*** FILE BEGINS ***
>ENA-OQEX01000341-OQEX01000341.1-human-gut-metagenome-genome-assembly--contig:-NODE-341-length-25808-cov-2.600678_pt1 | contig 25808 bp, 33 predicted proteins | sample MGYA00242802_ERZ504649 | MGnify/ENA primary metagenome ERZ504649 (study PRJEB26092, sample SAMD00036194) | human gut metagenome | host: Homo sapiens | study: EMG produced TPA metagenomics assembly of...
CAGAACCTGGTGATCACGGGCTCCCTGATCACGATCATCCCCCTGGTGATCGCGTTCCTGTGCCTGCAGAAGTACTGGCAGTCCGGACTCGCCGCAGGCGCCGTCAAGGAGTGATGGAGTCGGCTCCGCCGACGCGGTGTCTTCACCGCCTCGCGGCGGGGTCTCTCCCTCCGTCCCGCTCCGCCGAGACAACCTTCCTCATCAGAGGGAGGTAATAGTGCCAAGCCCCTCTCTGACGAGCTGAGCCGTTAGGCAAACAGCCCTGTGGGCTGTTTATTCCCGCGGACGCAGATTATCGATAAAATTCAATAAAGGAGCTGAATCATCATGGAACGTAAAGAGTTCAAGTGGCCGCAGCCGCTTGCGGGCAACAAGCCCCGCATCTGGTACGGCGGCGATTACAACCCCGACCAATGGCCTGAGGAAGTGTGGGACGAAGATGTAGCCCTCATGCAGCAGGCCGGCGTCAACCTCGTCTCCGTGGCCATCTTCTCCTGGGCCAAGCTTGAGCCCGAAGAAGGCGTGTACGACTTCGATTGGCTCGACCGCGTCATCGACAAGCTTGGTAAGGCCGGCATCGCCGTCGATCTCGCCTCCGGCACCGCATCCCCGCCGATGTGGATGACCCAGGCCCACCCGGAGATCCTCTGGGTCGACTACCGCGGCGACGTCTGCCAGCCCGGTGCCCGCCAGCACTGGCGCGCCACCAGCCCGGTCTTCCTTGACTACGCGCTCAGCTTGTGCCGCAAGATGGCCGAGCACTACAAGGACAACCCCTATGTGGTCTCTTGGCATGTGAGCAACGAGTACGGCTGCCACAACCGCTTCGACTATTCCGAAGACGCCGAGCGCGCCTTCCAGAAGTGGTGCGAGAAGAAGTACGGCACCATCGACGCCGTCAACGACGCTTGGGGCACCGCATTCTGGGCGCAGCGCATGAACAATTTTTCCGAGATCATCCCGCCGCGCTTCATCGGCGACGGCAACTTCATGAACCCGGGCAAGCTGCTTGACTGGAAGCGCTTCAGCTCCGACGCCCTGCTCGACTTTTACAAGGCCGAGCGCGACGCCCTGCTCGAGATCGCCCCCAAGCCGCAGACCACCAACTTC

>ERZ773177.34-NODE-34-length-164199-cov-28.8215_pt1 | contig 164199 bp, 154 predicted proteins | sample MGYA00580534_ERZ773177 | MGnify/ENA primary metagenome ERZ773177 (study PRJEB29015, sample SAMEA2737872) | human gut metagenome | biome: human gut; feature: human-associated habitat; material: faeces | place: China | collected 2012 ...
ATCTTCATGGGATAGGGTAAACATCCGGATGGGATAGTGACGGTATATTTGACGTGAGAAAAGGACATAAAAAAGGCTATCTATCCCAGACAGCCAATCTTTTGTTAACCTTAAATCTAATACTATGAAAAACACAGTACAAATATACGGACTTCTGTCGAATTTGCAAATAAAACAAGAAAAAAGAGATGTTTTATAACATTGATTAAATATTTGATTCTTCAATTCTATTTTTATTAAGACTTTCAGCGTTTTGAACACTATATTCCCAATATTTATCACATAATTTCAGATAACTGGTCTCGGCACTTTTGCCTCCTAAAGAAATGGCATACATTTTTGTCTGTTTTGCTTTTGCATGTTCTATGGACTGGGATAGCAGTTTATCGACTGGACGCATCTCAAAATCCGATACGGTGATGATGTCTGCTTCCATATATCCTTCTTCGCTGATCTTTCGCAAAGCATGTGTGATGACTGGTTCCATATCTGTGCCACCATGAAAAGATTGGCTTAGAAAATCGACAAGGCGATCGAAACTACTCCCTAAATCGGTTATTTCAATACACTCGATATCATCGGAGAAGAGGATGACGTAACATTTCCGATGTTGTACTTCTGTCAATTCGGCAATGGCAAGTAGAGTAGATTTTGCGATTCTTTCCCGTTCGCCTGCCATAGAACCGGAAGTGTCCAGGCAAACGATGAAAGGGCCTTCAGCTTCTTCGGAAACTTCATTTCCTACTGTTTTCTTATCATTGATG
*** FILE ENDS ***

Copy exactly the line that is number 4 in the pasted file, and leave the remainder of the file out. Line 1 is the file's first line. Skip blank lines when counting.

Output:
ATCTTCATGGGATAGGGTAAACATCCGGATGGGATAGTGACGGTATATTTGACGTGAGAAAAGGACATAAAAAAGGCTATCTATCCCAGACAGCCAATCTTTTGTTAACCTTAAATCTAATACTATGAAAAACACAGTACAAATATACGGACTTCTGTCGAATTTGCAAATAAAACAAGAAAAAAGAGATGTTTTATAACATTGATTAAATATTTGATTCTTCAATTCTATTTTTATTAAGACTTTCAGCGTTTTGAACACTATATTCCCAATATTTATCACATAATTTCAGATAACTGGTCTCGGCACTTTTGCCTCCTAAAGAAATGGCATACATTTTTGTCTGTTTTGCTTTTGCATGTTCTATGGACTGGGATAGCAGTTTATCGACTGGACGCATCTCAAAATCCGATACGGTGATGATGTCTGCTTCCATATATCCTTCTTCGCTGATCTTTCGCAAAGCATGTGTGATGACTGGTTCCATATCTGTGCCACCATGAAAAGATTGGCTTAGAAAATCGACAAGGCGATCGAAACTACTCCCTAAATCGGTTATTTCAATACACTCGATATCATCGGAGAAGAGGATGACGTAACATTTCCGATGTTGTACTTCTGTCAATTCGGCAATGGCAAGTAGAGTAGATTTTGCGATTCTTTCCCGTTCGCCTGCCATAGAACCGGAAGTGTCCAGGCAAACGATGAAAGGGCCTTCAGCTTCTTCGGAAACTTCATTTCCTACTGTTTTCTTATCATTGATG